The Mekong is the tenth-largest river in the world. The basin of the Mekong River drains a total land area of 795,000 km2 from the eastern watershed of the Tibetan Plateau to the Mekong Delta. The Mekong River flows approximately 4,909 km through three provinces of China, continuing into Myanmar, Lao PDR, Thailand, Cambodia and Viet Nam before emptying into the South China Sea.
The Mekong River Basin includes seven broad physiographic regions featuring diverse topography, drainage patterns and geomorphology. The Tibetan Plateau, Three Rivers Area and Lancang Basin form the Upper Mekong Basin. The Northern Highlands, Khorat Plateau, Tonle Sap Basin and Mekong Delta make up the Lower Mekong Basin.
Learn more about the regions of the Mekong River Basin.
In the Upper Mekong Basin in the Yunnan province of China, the river tributaries are small. As the river widens in the Northern Highlands, large tributaries – including the Nam Ta, Nam Ou, Nam Soung and Nam Khan – enter on the Mekong River’s left bank; the Nam Mae Kok and Nam Mae Ing enter on the right bank.
Further downstream in the Khorat Plateau, the mainstream is joined by the gently sloping Songkhram and Mun Rivers on the right bank and the steep Nam Ca Dinh, Se Bang Fai and Se Bang Hiang Rivers on the left bank.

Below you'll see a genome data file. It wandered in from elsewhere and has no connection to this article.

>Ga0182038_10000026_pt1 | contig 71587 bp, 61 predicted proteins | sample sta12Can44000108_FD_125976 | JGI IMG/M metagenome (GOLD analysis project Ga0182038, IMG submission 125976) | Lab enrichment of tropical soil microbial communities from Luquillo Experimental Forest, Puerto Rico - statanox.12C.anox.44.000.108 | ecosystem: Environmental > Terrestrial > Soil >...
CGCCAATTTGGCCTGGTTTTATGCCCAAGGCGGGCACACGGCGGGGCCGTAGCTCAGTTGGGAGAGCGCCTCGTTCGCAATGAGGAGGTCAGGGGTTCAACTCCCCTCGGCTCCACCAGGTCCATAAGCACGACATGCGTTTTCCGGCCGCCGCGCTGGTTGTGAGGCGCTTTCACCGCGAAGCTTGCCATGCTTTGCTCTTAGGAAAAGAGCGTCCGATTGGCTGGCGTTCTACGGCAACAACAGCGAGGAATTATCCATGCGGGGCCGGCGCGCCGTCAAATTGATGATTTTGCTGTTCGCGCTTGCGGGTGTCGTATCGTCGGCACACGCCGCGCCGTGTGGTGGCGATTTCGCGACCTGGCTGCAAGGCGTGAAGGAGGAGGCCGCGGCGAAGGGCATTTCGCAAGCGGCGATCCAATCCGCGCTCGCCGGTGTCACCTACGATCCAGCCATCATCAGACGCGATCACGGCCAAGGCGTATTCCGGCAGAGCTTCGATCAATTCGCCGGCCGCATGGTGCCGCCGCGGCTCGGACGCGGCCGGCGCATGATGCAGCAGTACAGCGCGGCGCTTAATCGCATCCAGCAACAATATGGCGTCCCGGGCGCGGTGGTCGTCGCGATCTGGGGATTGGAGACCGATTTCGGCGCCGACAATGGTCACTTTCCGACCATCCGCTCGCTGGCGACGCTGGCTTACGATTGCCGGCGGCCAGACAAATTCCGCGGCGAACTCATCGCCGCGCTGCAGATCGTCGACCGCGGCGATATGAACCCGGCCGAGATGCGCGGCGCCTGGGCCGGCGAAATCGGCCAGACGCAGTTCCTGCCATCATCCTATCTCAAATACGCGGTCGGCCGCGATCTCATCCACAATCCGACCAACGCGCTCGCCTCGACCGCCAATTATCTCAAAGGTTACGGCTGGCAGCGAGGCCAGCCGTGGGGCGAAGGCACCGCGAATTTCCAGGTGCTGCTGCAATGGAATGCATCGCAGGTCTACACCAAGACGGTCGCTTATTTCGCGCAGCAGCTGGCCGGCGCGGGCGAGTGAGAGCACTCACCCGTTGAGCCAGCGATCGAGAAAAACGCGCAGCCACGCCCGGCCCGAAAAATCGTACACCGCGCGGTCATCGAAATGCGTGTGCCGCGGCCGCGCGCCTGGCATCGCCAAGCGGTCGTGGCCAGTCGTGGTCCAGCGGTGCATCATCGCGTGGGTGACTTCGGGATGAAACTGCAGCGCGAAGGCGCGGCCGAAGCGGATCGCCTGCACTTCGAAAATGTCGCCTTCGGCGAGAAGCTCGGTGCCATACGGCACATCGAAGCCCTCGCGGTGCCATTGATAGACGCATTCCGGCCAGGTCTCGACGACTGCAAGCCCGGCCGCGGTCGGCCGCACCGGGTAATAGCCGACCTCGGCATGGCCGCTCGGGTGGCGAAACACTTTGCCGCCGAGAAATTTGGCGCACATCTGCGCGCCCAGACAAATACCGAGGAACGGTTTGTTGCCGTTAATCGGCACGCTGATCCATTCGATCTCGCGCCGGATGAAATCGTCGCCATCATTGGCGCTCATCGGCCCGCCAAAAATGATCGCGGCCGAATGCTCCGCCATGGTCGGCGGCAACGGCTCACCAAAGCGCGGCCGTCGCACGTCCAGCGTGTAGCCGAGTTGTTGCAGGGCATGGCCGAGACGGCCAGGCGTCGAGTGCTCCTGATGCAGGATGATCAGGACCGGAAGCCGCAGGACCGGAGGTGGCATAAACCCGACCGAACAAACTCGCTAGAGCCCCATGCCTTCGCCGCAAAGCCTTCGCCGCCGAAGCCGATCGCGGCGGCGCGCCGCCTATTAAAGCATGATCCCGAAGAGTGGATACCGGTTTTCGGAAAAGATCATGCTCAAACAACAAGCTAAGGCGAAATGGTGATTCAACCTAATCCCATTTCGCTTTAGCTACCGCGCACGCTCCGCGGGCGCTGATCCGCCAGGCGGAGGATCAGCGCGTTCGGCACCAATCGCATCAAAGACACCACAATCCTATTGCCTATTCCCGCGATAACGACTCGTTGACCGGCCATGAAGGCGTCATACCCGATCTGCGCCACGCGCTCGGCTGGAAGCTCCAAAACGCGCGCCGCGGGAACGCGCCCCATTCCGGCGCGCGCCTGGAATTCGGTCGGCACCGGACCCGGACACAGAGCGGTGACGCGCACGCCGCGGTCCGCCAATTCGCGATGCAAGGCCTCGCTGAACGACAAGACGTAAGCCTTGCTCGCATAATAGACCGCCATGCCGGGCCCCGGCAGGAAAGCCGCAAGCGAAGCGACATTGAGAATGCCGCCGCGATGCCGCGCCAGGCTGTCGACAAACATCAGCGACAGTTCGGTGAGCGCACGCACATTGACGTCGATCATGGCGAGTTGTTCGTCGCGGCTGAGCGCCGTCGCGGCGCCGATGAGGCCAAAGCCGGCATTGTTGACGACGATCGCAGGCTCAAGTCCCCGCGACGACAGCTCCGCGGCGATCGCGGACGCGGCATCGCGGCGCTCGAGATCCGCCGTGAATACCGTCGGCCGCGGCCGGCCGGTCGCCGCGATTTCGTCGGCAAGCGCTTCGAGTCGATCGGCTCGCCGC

In the Tonle Sap Basin, the Se Kong, Se San, and Sre Pok (3S Basin) are the dominant tributaries entering on the left bank. The Tonle Sap Lake, which drains the Great Lake into the Mekong River during the dry season, exhibits an unusual trait: it reverses its flow during the wet season.
The Mekong Delta begins near Phnom Penh and ends up as a huge fertile flat plain in southern Viet Nam where the largest tributary, the Bassac River, branches away from the Mekong River. The Mekong and Bassac Rivers split into a number of smaller distributaries, forming an area known as the “Nine Dragons.”
The importance of synergizing programs of activities of various Mekong related regional frameworks and improved mechanisms for information sharing and collaboration in overcoming the challenges of becoming a more resilient and sustainable Mekong region w
The outflow of water from the Jinghong hydropower station in China’s Yunnan province will decrease by about 25-45 percent over five days, according to an official notification from China’s Ministry of Water Resources being copied to the Mekong River Commi
The People’s Republic of China has agreed to continue sharing hydrological data with the Mekong River Commission, which will contribute to better river monitoring and flood forecasting in the Mekong countries.